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PROOF OF UTAH (Buy CDs by this artist)
A Dog, a Dodo, and a Fool (Smiley Turtle) 1985
It Doesn't Matter Much (Smiley Turtle) 1986
The Belly's Virginal Polylips [tape] (Smiley Turtle) 1986
Happy to Be Here (Ger. No Man's Land/Recommended) 1988
Out of Order (Smiley Turtle) 1989
Free and Female (Ger. No Man's Land/Recommended) 1990

Originally from Bowling Green, Ohio and now based in Champaign, Illinois, Proof of Utah has no Utah connection at all. The name's just a phrase co-founder Louie Simon overheard in a conversation — but what kind of conversation was that? The band's records are left-field in much the same way: musical and lyrical banalities transformed via unexpected juxtapositions into deliciously deadpan whimsy. To liken them to Frank Zappa, Captain Beefheart, the Residents, Brian Eno, Talking Heads and Devo is an ultimately misguided impulse, and the bases for such comparisons are mostly pretty general: POU use (or subvert) a variety of musical styles, and seek out strange sonic textures. They incorporate radio snippets (or simulations thereof); recite, or talk-sing, in homely (sometimes funny) voices; their lyrics are nothing if not off-the-wall.

Simon (voice, drums, tapes) and co-conspirator Mike Brosco (aka Bosco: voice, guitar, bass, synths, tapes) were, with some guests invited at the last minute, the group on POU's debut album, a consciously eclectic collection of styles somewhat primitively performed. Starting with the second album, Brosco and Simon acquired three sidemen, contributing sax, keyboards, harmonica, etc.

Each side of It Doesn't Matter Much starts with a dopey, seemingly mundane ditty that's just a little bit off. Then things get weird. There's tuneful guitar rock with oblique lyrics, a bizarre tone poem, an offbeat jazz tune. It's all pretty goofy yet ingratiating; even amid some of the silliest bits, striking sounds and lyrical images emerge. Happy to Be Here is a tad more varied, and the weird stuff is definitely weirder. Some of it isn't all that odd: an ode to corn dogs ("On a Stick") is a rockin' little hoedown. But then "The Wedding Song" alternates wacky rapid-fire verses with mutant dance-rock, and the sax-laden "Mamba" has four different tempos ("movements"?) in succession; its "lyrics" are a guest couple speaking in foreign languages.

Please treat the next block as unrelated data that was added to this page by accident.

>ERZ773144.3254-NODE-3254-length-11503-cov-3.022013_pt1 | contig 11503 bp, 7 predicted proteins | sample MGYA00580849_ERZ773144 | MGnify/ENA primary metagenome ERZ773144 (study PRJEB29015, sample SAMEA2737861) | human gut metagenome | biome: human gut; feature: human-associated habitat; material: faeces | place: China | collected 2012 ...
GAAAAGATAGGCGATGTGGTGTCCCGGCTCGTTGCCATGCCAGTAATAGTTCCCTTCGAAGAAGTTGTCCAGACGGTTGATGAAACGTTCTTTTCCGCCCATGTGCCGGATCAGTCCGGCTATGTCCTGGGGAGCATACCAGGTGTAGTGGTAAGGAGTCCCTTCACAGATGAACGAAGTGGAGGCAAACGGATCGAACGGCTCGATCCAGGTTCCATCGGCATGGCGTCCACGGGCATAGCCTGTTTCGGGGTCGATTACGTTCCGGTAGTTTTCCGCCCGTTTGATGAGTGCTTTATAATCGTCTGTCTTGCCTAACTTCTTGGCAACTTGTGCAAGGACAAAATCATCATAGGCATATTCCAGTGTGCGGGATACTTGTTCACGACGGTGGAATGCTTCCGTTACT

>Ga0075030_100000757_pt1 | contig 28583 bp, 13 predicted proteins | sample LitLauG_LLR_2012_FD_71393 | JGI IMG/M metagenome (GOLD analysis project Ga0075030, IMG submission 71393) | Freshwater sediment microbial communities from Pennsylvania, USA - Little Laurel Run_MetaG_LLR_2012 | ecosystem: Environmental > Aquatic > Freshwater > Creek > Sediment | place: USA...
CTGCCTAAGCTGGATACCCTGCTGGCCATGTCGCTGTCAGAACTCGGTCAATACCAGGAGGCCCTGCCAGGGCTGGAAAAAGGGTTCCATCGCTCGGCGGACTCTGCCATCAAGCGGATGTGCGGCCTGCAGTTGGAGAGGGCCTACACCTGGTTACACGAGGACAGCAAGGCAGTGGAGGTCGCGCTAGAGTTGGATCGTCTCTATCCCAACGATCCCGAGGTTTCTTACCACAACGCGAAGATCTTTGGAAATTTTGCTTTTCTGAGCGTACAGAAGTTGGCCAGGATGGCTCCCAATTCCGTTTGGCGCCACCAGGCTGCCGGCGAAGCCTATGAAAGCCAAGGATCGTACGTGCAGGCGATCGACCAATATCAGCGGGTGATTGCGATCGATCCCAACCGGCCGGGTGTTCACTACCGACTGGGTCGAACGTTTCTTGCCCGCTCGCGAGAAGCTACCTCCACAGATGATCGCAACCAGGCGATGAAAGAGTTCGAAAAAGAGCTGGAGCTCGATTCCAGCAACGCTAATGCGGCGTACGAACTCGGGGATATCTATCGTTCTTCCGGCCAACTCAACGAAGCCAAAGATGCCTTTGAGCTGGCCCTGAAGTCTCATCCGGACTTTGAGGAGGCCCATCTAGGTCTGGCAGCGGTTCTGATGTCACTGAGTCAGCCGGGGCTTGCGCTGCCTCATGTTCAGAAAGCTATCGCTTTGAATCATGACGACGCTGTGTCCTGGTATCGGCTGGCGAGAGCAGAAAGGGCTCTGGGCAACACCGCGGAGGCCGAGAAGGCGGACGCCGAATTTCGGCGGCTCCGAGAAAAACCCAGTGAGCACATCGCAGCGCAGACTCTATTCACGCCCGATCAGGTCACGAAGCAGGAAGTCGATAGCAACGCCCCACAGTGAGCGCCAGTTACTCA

Out of Order is the rockiest album, especially the first side; new listeners may find this the most accessible. It's pure coincidence that several of its tracks are among the band's best: the rocking lope and curiously evocative nonsense lyrics of "The Pointed Lady" and the dense, tense, intense rock of "Mr. Summer."

Free and Female returns to the antic assortment, though it also has some rockin' sides. "Death of Italian Acrobats" intones typically skew(er)ed POU lyrics over Big Brother's "Combination of the Two" as interpreted by the Banana Splits on drugs; "Forks or Blades" is a boogyin' little commentary of sorts on the state of radio. But it also includes a self-parodic quasi-jazz "tribute" to John Coltrane's "A Love Supreme" ("I Love Ice Cream").

Despite their intellectual leanings and occasional concerns about the dark side of human relations, POU albums possess an innocent, almost childlike sense of wonder and even happiness (irreducible to some pat intellectual formulation). Each has so much going on that it takes more than a few listenings to catch it all. Happy to Be Here, Out of Order and Free and Female are all highly recommended to listeners with a sense of adventure, but virtually any POU is worthwhile. (One possible exception is The Belly's Virginal Polylips, which consists of live stuff, outtakes and fragments, none of which exactly deserves to be on an album.)

[Jim Green]